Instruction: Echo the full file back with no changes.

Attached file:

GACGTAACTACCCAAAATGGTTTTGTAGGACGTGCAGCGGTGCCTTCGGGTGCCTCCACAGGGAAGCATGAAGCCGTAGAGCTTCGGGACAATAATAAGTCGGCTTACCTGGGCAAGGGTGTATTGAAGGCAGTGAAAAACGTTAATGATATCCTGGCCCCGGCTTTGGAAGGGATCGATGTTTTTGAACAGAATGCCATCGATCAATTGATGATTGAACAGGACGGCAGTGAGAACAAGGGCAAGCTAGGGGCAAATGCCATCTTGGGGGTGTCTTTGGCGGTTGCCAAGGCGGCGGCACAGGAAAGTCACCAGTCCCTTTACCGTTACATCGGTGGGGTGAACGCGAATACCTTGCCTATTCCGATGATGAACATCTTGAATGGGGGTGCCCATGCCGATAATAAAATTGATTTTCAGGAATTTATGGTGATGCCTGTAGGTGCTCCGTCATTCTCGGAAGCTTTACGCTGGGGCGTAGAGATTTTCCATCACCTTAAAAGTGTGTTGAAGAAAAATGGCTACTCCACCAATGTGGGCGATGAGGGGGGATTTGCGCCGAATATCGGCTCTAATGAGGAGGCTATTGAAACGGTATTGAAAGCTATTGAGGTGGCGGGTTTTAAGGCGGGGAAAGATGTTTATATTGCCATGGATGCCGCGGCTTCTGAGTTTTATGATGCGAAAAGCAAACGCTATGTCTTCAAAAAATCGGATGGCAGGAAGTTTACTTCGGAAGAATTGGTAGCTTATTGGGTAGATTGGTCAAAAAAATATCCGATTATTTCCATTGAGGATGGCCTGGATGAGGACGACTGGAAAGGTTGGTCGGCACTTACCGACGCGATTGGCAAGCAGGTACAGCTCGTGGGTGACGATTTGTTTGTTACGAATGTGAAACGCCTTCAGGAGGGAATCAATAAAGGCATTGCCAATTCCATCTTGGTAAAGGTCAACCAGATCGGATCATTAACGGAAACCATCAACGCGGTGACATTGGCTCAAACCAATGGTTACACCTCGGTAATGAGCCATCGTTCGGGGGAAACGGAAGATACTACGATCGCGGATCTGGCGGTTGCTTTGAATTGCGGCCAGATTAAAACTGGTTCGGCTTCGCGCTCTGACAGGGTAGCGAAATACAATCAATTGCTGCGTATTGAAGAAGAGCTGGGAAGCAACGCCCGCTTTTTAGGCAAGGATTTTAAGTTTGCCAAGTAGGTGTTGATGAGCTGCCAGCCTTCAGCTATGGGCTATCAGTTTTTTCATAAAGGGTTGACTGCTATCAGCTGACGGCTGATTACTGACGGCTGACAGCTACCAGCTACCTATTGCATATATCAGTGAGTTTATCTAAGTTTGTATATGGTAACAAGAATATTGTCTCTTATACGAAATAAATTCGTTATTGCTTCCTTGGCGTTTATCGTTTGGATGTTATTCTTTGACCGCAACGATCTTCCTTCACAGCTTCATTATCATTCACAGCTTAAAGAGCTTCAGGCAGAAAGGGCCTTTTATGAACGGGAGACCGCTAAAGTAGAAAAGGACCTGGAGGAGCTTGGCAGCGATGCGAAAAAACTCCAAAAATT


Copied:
GACGTAACTACCCAAAATGGTTTTGTAGGACGTGCAGCGGTGCCTTCGGGTGCCTCCACAGGGAAGCATGAAGCCGTAGAGCTTCGGGACAATAATAAGTCGGCTTACCTGGGCAAGGGTGTATTGAAGGCAGTGAAAAACGTTAATGATATCCTGGCCCCGGCTTTGGAAGGGATCGATGTTTTTGAACAGAATGCCATCGATCAATTGATGATTGAACAGGACGGCAGTGAGAACAAGGGCAAGCTAGGGGCAAATGCCATCTTGGGGGTGTCTTTGGCGGTTGCCAAGGCGGCGGCACAGGAAAGTCACCAGTCCCTTTACCGTTACATCGGTGGGGTGAACGCGAATACCTTGCCTATTCCGATGATGAACATCTTGAATGGGGGTGCCCATGCCGATAATAAAATTGATTTTCAGGAATTTATGGTGATGCCTGTAGGTGCTCCGTCATTCTCGGAAGCTTTACGCTGGGGCGTAGAGATTTTCCATCACCTTAAAAGTGTGTTGAAGAAAAATGGCTACTCCACCAATGTGGGCGATGAGGGGGGATTTGCGCCGAATATCGGCTCTAATGAGGAGGCTATTGAAACGGTATTGAAAGCTATTGAGGTGGCGGGTTTTAAGGCGGGGAAAGATGTTTATATTGCCATGGATGCCGCGGCTTCTGAGTTTTATGATGCGAAAAGCAAACGCTATGTCTTCAAAAAATCGGATGGCAGGAAGTTTACTTCGGAAGAATTGGTAGCTTATTGGGTAGATTGGTCAAAAAAATATCCGATTATTTCCATTGAGGATGGCCTGGATGAGGACGACTGGAAAGGTTGGTCGGCACTTACCGACGCGATTGGCAAGCAGGTACAGCTCGTGGGTGACGATTTGTTTGTTACGAATGTGAAACGCCTTCAGGAGGGAATCAATAAAGGCATTGCCAATTCCATCTTGGTAAAGGTCAACCAGATCGGATCATTAACGGAAACCATCAACGCGGTGACATTGGCTCAAACCAATGGTTACACCTCGGTAATGAGCCATCGTTCGGGGGAAACGGAAGATACTACGATCGCGGATCTGGCGGTTGCTTTGAATTGCGGCCAGATTAAAACTGGTTCGGCTTCGCGCTCTGACAGGGTAGCGAAATACAATCAATTGCTGCGTATTGAAGAAGAGCTGGGAAGCAACGCCCGCTTTTTAGGCAAGGATTTTAAGTTTGCCAAGTAGGTGTTGATGAGCTGCCAGCCTTCAGCTATGGGCTATCAGTTTTTTCATAAAGGGTTGACTGCTATCAGCTGACGGCTGATTACTGACGGCTGACAGCTACCAGCTACCTATTGCATATATCAGTGAGTTTATCTAAGTTTGTATATGGTAACAAGAATATTGTCTCTTATACGAAATAAATTCGTTATTGCTTCCTTGGCGTTTATCGTTTGGATGTTATTCTTTGACCGCAACGATCTTCCTTCACAGCTTCATTATCATTCACAGCTTAAAGAGCTTCAGGCAGAAAGGGCCTTTTATGAACGGGAGACCGCTAAAGTAGAAAAGGACCTGGAGGAGCTTGGCAGCGATGCGAAAAAACTCCAAAAATT